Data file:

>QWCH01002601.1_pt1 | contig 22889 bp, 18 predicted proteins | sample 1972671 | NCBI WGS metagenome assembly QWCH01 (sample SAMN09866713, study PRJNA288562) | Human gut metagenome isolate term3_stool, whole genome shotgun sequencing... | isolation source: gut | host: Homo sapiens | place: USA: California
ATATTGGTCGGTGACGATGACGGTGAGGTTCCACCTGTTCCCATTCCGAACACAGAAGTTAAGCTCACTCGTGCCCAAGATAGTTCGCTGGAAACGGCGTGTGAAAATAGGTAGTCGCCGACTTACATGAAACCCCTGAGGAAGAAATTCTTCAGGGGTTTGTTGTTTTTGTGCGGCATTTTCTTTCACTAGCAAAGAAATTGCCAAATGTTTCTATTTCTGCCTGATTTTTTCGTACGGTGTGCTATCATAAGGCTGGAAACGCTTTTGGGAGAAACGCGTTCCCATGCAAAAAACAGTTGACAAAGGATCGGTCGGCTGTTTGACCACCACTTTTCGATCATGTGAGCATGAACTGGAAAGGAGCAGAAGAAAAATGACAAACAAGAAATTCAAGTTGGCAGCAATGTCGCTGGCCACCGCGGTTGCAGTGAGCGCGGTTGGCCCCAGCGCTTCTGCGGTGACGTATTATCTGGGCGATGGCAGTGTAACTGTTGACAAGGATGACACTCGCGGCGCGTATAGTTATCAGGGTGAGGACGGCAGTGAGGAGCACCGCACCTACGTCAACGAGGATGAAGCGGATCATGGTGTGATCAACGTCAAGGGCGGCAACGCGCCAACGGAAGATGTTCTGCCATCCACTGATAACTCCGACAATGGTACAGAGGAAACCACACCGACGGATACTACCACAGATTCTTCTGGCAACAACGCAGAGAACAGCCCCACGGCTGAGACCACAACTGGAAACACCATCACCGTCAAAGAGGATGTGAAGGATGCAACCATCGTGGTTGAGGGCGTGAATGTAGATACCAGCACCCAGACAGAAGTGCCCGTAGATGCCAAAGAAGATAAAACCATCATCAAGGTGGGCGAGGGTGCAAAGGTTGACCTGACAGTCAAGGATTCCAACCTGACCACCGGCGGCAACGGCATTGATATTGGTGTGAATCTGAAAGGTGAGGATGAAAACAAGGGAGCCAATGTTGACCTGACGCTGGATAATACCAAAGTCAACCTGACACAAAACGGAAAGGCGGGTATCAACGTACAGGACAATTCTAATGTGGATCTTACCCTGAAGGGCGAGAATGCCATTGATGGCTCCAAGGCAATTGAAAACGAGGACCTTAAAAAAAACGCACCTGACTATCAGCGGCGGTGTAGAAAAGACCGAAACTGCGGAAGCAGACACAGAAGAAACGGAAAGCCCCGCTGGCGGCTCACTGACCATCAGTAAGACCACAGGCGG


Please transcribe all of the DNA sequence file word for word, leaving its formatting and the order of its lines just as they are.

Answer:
>QWCH01002601.1_pt1 | contig 22889 bp, 18 predicted proteins | sample 1972671 | NCBI WGS metagenome assembly QWCH01 (sample SAMN09866713, study PRJNA288562) | Human gut metagenome isolate term3_stool, whole genome shotgun sequencing... | isolation source: gut | host: Homo sapiens | place: USA: California
ATATTGGTCGGTGACGATGACGGTGAGGTTCCACCTGTTCCCATTCCGAACACAGAAGTTAAGCTCACTCGTGCCCAAGATAGTTCGCTGGAAACGGCGTGTGAAAATAGGTAGTCGCCGACTTACATGAAACCCCTGAGGAAGAAATTCTTCAGGGGTTTGTTGTTTTTGTGCGGCATTTTCTTTCACTAGCAAAGAAATTGCCAAATGTTTCTATTTCTGCCTGATTTTTTCGTACGGTGTGCTATCATAAGGCTGGAAACGCTTTTGGGAGAAACGCGTTCCCATGCAAAAAACAGTTGACAAAGGATCGGTCGGCTGTTTGACCACCACTTTTCGATCATGTGAGCATGAACTGGAAAGGAGCAGAAGAAAAATGACAAACAAGAAATTCAAGTTGGCAGCAATGTCGCTGGCCACCGCGGTTGCAGTGAGCGCGGTTGGCCCCAGCGCTTCTGCGGTGACGTATTATCTGGGCGATGGCAGTGTAACTGTTGACAAGGATGACACTCGCGGCGCGTATAGTTATCAGGGTGAGGACGGCAGTGAGGAGCACCGCACCTACGTCAACGAGGATGAAGCGGATCATGGTGTGATCAACGTCAAGGGCGGCAACGCGCCAACGGAAGATGTTCTGCCATCCACTGATAACTCCGACAATGGTACAGAGGAAACCACACCGACGGATACTACCACAGATTCTTCTGGCAACAACGCAGAGAACAGCCCCACGGCTGAGACCACAACTGGAAACACCATCACCGTCAAAGAGGATGTGAAGGATGCAACCATCGTGGTTGAGGGCGTGAATGTAGATACCAGCACCCAGACAGAAGTGCCCGTAGATGCCAAAGAAGATAAAACCATCATCAAGGTGGGCGAGGGTGCAAAGGTTGACCTGACAGTCAAGGATTCCAACCTGACCACCGGCGGCAACGGCATTGATATTGGTGTGAATCTGAAAGGTGAGGATGAAAACAAGGGAGCCAATGTTGACCTGACGCTGGATAATACCAAAGTCAACCTGACACAAAACGGAAAGGCGGGTATCAACGTACAGGACAATTCTAATGTGGATCTTACCCTGAAGGGCGAGAATGCCATTGATGGCTCCAAGGCAATTGAAAACGAGGACCTTAAAAAAAACGCACCTGACTATCAGCGGCGGTGTAGAAAAGACCGAAACTGCGGAAGCAGACACAGAAGAAACGGAAAGCCCCGCTGGCGGCTCACTGACCATCAGTAAGACCACAGGCGG